How Recency Bias Influences Our Decisions in FPL

recency bias fpl

With millions of players worldwide, FPL has evolved into a complex strategic game that demands insight, foresight, and sometimes a pinch of luck.

In the world of decision-making, cognitive biases are systematic patterns of deviation from norm or rationality, often leading us astray from optimal choices.

One such cognitive bias, and the centerpiece of our discussion, is the recency bias.

Understanding Recency Bias

At its core, recency bias refers to the tendency of individuals to weigh recent events or experiences more heavily than those that occurred in the distant past.

For example, if someone asks you about your favorite films and you’ve just seen a fantastic movie last week, you’re more likely to include that in your list, even if there are other classics you’ve loved for years.

So, why do we lean towards the recent past when making decisions?

This inclination can be traced back to our evolutionary past.

Our ancestors had to react quickly to immediate threats and opportunities in their environment. Thus, giving priority to recent events was advantageous for survival.

While the threats and rewards have changed dramatically in the modern world, this cognitive shortcut remains embedded in our psyche.

Recency Bias in Sports and Fantasy Games

Sports, with their weekly dramas and fluctuating fortunes, provide fertile ground for recency bias to thrive.

For an FPL manager, the decisions are continuous:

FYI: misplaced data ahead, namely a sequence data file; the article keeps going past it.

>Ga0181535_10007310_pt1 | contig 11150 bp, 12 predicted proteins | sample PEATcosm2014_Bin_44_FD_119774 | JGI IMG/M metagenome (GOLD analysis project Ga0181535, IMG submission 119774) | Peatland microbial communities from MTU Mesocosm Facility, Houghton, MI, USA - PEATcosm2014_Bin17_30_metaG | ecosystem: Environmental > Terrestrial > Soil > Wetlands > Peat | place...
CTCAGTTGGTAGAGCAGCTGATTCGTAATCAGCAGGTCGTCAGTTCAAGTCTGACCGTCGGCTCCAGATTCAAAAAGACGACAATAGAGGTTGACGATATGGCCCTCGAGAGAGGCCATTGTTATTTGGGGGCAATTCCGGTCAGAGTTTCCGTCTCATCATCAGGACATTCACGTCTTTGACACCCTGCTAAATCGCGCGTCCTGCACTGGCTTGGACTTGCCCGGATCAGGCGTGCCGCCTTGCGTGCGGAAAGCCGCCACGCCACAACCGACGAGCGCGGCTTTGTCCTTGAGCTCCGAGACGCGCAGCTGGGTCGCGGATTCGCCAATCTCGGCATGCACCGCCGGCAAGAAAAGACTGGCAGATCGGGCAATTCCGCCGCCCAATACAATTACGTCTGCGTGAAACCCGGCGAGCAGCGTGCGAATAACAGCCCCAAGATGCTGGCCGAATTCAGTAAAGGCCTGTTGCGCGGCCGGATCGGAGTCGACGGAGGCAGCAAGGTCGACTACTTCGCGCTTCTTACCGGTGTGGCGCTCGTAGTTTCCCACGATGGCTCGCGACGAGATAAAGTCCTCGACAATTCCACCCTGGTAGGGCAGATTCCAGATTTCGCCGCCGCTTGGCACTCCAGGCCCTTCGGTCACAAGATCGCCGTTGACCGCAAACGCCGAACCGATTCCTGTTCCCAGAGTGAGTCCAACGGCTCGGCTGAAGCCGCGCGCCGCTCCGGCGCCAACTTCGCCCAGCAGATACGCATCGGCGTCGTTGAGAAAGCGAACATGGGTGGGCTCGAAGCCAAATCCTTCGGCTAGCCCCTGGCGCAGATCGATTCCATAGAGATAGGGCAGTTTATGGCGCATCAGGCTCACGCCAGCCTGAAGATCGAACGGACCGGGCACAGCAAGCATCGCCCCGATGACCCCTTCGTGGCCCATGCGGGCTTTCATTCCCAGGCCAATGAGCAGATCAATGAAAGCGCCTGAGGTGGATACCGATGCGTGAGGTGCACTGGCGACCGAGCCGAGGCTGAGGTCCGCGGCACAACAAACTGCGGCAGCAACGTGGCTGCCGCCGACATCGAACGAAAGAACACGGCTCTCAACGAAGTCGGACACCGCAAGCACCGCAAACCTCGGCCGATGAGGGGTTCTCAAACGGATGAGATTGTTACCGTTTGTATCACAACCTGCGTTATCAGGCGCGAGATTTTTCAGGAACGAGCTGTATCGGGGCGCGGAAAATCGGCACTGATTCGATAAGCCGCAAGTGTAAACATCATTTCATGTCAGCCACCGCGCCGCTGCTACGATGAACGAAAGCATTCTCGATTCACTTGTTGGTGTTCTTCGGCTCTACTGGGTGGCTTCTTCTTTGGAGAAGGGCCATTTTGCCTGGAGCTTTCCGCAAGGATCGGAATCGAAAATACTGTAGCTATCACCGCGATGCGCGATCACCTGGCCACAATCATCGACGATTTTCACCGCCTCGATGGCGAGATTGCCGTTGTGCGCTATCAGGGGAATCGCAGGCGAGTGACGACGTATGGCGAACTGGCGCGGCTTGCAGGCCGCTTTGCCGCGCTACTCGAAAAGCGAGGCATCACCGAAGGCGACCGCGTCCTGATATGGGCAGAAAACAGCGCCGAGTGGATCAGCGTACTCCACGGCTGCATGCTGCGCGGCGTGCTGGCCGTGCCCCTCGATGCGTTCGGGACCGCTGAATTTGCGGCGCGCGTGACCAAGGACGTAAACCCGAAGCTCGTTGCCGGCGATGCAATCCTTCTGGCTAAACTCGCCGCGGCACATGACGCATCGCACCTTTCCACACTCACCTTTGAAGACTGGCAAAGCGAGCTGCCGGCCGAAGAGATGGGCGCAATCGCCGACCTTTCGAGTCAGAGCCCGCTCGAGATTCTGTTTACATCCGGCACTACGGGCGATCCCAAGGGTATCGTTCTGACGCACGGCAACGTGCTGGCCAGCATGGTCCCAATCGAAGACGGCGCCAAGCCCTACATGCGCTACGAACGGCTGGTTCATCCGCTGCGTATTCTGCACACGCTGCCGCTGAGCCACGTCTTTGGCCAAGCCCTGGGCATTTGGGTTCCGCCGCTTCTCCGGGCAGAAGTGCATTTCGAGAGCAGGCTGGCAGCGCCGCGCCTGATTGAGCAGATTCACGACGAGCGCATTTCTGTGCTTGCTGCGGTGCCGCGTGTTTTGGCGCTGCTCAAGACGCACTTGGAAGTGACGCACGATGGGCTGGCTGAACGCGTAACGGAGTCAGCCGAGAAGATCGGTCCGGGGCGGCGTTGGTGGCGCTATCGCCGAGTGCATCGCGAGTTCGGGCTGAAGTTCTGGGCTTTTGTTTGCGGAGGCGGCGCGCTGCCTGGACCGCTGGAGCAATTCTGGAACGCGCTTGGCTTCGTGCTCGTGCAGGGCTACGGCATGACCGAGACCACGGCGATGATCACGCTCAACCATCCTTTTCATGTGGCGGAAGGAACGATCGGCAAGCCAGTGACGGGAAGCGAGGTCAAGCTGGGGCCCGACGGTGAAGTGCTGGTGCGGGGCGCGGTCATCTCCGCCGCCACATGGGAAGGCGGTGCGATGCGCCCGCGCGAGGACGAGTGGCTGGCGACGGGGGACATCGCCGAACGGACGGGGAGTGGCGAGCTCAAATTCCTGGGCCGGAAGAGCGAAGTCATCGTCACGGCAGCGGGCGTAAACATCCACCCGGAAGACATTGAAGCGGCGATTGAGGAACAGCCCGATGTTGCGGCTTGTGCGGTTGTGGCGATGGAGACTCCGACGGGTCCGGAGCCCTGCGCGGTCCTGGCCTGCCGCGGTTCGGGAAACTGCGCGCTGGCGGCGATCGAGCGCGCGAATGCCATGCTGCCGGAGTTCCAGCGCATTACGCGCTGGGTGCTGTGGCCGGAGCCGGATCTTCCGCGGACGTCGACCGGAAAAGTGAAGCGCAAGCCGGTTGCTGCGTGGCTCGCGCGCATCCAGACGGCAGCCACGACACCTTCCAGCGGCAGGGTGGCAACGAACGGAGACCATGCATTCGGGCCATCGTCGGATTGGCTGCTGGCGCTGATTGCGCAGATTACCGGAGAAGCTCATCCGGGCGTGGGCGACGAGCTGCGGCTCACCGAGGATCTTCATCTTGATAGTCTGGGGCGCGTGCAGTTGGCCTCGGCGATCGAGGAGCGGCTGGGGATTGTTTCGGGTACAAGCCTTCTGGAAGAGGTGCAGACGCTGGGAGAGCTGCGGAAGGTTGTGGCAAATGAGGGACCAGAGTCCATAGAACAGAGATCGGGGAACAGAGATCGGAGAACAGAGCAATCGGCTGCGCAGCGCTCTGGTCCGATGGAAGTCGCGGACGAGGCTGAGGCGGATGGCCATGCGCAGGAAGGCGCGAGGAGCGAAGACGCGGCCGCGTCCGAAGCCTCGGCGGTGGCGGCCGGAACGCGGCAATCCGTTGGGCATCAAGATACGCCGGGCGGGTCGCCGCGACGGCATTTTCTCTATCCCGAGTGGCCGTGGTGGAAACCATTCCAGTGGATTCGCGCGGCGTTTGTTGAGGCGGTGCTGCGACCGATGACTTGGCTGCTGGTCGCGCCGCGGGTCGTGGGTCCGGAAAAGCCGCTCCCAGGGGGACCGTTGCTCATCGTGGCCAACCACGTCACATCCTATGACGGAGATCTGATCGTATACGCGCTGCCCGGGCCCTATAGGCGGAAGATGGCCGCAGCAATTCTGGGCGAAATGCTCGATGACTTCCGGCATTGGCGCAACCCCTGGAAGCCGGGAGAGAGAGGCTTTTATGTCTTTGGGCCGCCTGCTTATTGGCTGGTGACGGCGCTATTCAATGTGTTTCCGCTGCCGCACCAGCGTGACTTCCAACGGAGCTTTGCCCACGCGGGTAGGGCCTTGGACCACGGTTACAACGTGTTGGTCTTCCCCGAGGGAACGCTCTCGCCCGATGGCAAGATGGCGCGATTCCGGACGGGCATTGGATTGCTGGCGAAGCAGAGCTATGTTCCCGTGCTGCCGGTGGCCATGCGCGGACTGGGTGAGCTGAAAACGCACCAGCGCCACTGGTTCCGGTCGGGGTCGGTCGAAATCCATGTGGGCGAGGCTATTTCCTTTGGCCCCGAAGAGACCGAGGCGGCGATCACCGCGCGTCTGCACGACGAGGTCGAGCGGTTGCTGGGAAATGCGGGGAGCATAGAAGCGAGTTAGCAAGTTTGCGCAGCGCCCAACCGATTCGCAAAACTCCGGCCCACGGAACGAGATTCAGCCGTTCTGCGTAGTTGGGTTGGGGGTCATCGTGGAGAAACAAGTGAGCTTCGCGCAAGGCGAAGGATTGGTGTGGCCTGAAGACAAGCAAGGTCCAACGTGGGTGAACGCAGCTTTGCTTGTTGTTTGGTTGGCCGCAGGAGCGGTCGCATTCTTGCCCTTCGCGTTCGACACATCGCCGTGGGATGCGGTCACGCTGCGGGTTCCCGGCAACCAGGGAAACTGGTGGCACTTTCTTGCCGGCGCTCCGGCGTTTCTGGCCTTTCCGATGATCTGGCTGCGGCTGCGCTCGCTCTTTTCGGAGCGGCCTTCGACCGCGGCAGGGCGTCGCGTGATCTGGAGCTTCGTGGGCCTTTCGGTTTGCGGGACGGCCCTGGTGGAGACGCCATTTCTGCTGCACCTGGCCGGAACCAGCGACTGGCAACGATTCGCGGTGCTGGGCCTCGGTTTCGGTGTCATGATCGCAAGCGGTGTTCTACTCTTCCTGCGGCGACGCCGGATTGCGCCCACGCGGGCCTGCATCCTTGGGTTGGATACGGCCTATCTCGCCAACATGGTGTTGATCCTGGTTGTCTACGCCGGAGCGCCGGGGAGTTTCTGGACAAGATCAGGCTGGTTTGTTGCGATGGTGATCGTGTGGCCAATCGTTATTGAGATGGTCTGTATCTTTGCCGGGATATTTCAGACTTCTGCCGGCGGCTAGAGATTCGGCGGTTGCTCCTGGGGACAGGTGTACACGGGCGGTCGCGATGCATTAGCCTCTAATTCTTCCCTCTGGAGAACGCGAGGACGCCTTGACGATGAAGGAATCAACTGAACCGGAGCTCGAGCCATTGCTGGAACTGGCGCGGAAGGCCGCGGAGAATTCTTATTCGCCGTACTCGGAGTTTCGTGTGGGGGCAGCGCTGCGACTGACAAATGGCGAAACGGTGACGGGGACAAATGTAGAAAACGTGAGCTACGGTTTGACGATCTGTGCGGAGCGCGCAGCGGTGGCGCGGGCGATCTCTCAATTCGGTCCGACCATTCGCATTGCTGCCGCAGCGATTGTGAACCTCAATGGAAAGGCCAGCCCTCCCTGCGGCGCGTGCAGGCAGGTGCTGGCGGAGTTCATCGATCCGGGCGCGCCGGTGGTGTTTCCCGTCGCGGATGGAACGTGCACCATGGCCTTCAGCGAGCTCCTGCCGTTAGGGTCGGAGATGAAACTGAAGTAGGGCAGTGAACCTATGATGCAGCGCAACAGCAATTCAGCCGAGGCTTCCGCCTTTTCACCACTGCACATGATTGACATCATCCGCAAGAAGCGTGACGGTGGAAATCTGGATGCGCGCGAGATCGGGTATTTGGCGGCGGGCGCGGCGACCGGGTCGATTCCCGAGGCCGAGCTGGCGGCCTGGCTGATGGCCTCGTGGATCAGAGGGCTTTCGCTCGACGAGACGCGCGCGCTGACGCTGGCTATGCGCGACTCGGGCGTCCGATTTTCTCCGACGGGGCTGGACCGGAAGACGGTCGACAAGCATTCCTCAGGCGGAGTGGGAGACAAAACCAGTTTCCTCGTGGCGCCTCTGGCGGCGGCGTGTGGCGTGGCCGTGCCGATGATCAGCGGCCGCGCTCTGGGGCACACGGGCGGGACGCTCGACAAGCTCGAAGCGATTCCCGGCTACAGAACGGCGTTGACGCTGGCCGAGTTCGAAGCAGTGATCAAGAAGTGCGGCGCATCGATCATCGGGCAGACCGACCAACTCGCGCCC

Whom to transfer in? Whom to captain? Should a player be benched?

When faced with such choices, the previous game week’s performances often scream the loudest. A midfielder who scored a brace or a defender who registered two assists and a clean sheet can suddenly seem indispensable.

On the contrary, consistent performers might be overlooked due to a single bad gameweek (or one bad season).

FPL Decisions Impacted by Recency Bias

  • The Unexpected Hero: Let’s take the case of a hypothetical player. Historically, he averages a goal every five matches. However, in one particular game week, he nets twice and provides an assist. FPL forums explode with discussions, and thousands transfer him in, hoping for a repeat performance. The subsequent three game weeks see him return to his average, and those who brought him in based on one game week’s heroics are left ruing their decision.
  • The Short-Lived Drop in Form: Consider a premium forward, a proven FPL asset over multiple seasons. He goes three game weeks without a goal, leading to a massive exodus of managers transferring him out. The fourth week, he bags a hat-trick. Those swayed by the recent drought miss out on a massive haul.
  • The Bandwagon Effect: One standout player performance can lead to a domino effect. As more and more FPL managers transfer in this player, others follow suit out of fear of missing out. Often, this results in inflated expectations and potential disappointment when that player reverts to the mean.

By dissecting these scenarios, it’s evident how easily managers can be swayed by the immediate past, sidelining the larger picture or the broader dataset.

The Ripple Effect of Recency Bias in FPL

Allowing recency bias to drive our FPL decisions can lead to a cascade of repercussions:

Disruption of Long-term Strategies